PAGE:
Many parents argue occasionally. As long as most of the issues are resolved, this is not only normal but also healthy. If, however, arguing is happening so frequently that it seems to be your way of life, and if you're staying upset and really aren't settling anything, the arguing can be damaging to your children.
Here are some feelings which children generally experience when parents argue:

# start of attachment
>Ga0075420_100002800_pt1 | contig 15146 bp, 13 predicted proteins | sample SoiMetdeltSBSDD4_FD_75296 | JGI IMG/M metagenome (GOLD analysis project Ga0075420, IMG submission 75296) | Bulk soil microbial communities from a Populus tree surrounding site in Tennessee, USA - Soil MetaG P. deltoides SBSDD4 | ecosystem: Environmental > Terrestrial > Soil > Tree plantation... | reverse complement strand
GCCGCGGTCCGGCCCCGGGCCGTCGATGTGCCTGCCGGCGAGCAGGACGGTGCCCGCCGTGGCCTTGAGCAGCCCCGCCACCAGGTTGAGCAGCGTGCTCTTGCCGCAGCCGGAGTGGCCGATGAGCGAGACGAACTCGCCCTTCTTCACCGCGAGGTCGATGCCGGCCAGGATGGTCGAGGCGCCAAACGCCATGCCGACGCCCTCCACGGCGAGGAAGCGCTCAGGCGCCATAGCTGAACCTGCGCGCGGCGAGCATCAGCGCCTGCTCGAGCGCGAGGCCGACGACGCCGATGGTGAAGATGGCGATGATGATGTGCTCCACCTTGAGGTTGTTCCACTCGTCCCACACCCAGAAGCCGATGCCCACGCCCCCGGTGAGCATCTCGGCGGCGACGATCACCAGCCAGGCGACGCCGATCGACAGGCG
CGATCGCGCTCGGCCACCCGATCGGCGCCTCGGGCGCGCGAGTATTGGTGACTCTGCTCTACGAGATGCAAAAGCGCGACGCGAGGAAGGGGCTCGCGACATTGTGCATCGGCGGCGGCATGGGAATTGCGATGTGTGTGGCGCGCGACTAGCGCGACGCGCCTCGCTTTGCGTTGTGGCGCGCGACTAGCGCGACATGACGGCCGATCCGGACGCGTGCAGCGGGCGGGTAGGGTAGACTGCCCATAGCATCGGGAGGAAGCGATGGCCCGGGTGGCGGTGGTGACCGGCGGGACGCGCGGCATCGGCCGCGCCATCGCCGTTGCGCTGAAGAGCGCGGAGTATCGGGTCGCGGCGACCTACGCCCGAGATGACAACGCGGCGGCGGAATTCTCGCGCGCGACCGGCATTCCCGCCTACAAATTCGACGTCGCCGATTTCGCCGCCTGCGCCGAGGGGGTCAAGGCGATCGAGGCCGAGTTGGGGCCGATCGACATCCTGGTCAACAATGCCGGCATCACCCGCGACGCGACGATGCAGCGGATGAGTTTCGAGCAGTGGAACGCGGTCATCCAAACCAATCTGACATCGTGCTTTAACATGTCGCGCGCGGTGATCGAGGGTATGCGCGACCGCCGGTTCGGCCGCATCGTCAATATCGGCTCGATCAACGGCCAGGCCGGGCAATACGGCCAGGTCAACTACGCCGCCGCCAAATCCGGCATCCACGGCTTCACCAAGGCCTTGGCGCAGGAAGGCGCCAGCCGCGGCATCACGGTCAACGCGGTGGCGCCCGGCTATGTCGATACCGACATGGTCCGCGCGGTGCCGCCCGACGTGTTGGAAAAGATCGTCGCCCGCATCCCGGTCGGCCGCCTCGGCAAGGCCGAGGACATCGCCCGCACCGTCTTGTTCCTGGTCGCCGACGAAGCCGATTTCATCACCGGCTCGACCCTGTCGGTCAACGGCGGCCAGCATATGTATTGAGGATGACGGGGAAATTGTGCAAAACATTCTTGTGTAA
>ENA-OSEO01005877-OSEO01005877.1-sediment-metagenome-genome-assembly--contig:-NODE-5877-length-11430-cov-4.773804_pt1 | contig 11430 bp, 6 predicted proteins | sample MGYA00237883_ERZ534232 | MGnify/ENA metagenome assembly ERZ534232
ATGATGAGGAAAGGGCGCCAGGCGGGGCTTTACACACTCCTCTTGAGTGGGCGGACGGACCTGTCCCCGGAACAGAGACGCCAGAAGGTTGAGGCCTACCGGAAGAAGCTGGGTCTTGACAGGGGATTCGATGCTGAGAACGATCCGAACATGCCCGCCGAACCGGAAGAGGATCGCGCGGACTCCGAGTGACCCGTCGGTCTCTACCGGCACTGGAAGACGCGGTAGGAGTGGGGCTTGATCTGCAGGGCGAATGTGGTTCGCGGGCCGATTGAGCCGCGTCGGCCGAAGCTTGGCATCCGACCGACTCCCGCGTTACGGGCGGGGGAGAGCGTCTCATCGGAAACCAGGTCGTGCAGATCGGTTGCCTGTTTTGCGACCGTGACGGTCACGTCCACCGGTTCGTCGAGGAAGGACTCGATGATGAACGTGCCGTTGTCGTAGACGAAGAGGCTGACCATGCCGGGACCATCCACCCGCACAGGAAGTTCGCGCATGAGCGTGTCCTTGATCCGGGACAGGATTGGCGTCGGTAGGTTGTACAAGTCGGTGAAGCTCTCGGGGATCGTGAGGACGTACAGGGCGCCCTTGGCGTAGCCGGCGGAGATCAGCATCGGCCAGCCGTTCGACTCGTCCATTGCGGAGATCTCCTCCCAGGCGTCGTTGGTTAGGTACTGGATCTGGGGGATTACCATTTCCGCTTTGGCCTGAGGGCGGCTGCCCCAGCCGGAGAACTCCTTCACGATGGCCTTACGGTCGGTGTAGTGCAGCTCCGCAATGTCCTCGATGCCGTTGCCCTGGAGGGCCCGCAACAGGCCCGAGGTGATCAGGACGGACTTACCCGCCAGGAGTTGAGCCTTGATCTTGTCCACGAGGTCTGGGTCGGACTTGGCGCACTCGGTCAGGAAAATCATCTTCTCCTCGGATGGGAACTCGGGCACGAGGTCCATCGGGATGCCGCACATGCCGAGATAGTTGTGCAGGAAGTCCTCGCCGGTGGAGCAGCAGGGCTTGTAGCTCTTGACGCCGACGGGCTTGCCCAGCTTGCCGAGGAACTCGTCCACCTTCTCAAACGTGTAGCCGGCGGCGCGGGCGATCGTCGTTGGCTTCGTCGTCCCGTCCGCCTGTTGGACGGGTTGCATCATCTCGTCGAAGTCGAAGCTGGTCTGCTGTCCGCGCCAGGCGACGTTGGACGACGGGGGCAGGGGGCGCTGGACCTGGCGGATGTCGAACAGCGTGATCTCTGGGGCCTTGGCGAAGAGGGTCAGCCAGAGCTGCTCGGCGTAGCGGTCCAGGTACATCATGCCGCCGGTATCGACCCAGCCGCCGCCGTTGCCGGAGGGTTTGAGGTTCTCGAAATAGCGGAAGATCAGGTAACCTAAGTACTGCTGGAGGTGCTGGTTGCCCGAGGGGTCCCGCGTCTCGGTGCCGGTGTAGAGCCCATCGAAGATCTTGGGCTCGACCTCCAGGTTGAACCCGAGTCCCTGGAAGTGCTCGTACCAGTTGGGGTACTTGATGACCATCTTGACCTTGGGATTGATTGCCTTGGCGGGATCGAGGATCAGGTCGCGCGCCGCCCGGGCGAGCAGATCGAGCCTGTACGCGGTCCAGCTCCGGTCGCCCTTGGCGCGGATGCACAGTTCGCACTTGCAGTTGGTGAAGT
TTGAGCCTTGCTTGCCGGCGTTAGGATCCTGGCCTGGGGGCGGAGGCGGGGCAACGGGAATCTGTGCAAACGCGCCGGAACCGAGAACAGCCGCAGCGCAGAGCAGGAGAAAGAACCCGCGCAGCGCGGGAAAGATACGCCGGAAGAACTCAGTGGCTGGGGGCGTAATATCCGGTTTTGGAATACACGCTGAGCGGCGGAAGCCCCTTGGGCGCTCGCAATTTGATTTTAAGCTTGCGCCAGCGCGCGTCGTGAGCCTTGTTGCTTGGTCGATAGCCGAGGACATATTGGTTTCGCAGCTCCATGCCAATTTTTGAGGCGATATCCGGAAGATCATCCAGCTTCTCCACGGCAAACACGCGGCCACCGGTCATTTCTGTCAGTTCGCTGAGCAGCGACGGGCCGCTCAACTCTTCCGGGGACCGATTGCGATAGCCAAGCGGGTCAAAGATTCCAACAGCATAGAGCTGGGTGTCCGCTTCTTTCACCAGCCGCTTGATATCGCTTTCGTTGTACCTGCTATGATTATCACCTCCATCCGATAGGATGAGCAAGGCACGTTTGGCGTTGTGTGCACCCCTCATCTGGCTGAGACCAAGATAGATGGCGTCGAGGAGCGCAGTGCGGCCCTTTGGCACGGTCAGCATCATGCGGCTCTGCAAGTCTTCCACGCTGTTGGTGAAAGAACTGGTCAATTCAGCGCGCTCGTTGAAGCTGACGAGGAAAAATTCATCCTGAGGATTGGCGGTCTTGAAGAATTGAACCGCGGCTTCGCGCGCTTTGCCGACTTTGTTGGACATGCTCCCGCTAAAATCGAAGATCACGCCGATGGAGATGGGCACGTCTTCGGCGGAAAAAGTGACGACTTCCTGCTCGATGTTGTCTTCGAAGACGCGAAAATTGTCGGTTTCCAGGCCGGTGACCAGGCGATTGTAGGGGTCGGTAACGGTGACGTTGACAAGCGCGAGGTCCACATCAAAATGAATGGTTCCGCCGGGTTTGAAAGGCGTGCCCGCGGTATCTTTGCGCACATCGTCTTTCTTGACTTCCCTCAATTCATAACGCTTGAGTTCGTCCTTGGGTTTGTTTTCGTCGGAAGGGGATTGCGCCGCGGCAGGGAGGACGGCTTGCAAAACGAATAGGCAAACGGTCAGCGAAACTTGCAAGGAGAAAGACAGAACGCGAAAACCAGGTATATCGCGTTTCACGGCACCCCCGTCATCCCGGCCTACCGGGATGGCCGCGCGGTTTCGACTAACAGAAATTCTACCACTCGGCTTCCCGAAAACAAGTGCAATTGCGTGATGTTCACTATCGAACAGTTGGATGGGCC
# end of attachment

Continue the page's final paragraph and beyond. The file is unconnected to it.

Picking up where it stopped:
- Children have conflicting loyalties when their parents argue.
- Children may feel responsible, especially if their parents are arguing over them.
- Children may learn to think arguing is the only way to solve conflicts.
- Children may become frightened that their parents will separate and leave.
Consequently, parental arguing can lead to a number of child difficulties including: hostility, difficulty controlling anger, problems concentrating, anxious behaviours and even slow development in gaining new skills, such as toilet training.